By Roy H. Williams
“You can be anything you want to be,” was once the anthem of America. But we seem to have twisted that sunlit dream into a shriveled demon that whispers, “Hurry, hurry, hurry and you can be everything you want to be.”
Too much to do, too little time. Tossed and turned by a too-much world, we’re as tired as a termite in a yo-yo. And all along, we were just trying to find our way home.
“Why am I here? What is my purpose? Who are my people? Where is my tribe?”
Branding is built on our need to belong. The majority of our decisions-to-purchase revolve around self-definition. We buy what we buy to remind ourselves – and tell the world around us – who we are.
And most of your customers are doing exactly the same thing. What are you doing to brighten the mirror of who your customers believe themselves to be? Do you even know who they believe themselves to be?
Successful Branding is to:
1. Know your customer.
2. Reinforce their self-image.
3. Make them feel they’ve found “home.”
Overlay Maslow’s Hierarchy of Needs onto the preference profiles of the Myers-Briggs Type Indicator, and you’ll soon recognize the four faces of your customers. And each of them is looking for something different from you:
Leader/Early Adopter, wants to be first-on-the-block: Show them things that “just came in.” Hang a sign on every New Arrival. – approximately 10 percent of our population
Outsider/Goes his-her own way, proudly stands alone (with all the other loners): Follow his-her lead. These people will strongly resist any attempt to direct them. – approximately 9 percent of our population.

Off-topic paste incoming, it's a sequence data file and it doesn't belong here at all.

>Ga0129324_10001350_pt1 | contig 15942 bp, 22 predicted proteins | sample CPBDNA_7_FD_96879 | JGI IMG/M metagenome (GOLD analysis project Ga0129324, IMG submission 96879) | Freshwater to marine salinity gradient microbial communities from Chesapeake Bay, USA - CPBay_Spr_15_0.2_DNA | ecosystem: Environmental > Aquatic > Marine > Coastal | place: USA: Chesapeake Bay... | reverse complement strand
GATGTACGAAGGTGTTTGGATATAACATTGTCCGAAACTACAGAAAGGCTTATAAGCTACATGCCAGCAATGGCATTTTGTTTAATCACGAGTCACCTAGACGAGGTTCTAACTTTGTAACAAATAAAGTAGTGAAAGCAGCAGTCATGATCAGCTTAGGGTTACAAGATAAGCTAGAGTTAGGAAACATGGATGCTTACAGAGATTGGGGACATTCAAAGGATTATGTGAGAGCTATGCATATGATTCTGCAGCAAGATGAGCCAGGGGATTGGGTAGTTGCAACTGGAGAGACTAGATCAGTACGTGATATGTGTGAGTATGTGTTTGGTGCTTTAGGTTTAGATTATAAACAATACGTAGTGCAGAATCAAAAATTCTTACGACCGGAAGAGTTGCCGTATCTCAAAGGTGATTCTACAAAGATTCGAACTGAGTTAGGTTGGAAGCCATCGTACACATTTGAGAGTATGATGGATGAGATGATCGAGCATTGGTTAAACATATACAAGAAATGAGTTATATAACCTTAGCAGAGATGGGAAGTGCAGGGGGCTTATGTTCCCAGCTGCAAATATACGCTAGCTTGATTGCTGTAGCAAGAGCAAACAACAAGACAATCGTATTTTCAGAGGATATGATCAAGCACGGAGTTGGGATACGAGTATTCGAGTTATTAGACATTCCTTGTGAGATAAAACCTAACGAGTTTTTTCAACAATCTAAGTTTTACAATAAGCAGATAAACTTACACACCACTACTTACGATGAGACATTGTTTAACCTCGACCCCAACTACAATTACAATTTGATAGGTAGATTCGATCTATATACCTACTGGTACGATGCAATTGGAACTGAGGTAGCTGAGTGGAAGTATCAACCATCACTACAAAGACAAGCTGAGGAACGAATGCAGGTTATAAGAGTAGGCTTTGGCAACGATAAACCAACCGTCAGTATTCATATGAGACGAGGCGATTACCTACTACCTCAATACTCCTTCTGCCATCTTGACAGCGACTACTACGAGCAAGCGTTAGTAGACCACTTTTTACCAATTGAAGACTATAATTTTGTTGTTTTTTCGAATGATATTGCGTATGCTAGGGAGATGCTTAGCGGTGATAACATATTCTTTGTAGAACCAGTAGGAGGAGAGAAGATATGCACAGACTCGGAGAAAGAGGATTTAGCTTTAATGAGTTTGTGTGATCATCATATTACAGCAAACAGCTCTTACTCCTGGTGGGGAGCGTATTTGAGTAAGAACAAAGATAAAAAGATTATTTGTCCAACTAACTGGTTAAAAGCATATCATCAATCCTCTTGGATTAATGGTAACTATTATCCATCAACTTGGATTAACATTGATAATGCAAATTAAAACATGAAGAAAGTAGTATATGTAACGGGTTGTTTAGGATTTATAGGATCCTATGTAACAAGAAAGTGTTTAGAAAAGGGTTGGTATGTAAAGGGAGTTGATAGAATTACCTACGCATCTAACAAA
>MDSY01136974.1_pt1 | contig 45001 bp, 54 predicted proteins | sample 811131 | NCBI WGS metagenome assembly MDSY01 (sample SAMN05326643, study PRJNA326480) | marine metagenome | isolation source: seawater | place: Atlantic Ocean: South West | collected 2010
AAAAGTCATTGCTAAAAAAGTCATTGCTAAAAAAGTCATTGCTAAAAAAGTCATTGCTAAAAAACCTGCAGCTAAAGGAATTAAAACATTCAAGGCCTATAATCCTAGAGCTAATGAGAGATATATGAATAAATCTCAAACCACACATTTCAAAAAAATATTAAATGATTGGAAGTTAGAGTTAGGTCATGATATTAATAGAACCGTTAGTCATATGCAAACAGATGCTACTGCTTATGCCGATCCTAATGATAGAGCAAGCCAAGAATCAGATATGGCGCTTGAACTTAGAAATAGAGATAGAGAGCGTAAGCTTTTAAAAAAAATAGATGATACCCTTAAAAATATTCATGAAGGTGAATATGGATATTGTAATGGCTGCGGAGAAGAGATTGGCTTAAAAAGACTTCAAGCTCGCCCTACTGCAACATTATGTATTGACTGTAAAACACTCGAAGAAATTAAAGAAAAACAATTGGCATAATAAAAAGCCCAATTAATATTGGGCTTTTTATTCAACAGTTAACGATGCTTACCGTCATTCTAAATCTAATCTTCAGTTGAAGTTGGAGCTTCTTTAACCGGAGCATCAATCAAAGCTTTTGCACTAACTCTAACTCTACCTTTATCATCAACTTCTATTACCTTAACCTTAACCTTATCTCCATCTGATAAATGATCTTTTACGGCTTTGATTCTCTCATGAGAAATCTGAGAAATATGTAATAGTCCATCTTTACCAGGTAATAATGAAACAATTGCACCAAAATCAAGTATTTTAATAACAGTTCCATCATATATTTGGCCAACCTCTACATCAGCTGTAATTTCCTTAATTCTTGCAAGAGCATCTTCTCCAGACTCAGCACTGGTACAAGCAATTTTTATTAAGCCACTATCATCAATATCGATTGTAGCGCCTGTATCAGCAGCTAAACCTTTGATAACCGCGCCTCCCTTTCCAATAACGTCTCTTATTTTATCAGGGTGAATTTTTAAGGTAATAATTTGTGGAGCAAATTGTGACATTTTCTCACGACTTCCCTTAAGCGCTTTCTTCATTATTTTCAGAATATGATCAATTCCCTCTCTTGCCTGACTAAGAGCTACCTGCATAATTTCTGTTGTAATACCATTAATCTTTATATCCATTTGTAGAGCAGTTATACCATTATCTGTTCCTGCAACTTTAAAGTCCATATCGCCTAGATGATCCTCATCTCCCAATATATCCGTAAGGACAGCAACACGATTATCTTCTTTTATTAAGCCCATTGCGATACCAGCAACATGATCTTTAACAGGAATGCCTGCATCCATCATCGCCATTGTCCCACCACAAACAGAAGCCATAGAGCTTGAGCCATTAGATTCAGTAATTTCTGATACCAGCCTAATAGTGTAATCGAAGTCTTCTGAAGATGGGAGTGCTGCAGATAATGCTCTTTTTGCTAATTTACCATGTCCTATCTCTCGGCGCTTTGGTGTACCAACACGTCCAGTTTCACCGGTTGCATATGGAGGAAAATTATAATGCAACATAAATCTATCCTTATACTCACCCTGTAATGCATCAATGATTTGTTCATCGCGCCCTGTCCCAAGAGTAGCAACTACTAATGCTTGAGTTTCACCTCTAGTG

Analyst/Skeptic, looks for details, facts, and statistics: Have credible data available for them. Answer their questions precisely as asked. – approximately 24 percent of our population
Follower/Member of the Club, wants to be part of the “In” crowd: Show these people “what’s hot.” NOTE: Very few people are willing to define themselves as followers, even though they admit they’re attracted to best-selling items. – approximately 57 percent of our population
Leader, Outsider, Analyst, Follower; every business attracts these four faces. Your business category likely has other, more specific customer personas that are unique to it. And each of these comes to you for different reasons and with different expectations.
Do you keep your customer personas clearly in mind when creating your ads?
Are you prepared to sell each of these customers “their way?” Have you trained your staff how to recognize each type of customer and how to serve each of them differently?
If your business is average, your people are closing the sale slightly more often than 2 times out of every 10 customer encounters. If you could help them get just 1 more smiling “yes” from the remaining crowd of nearly 8 unsold customers, your sales volume would increase by 50 percent... with no increase in advertising and no additional store traffic.
Sound like something you might want to check into?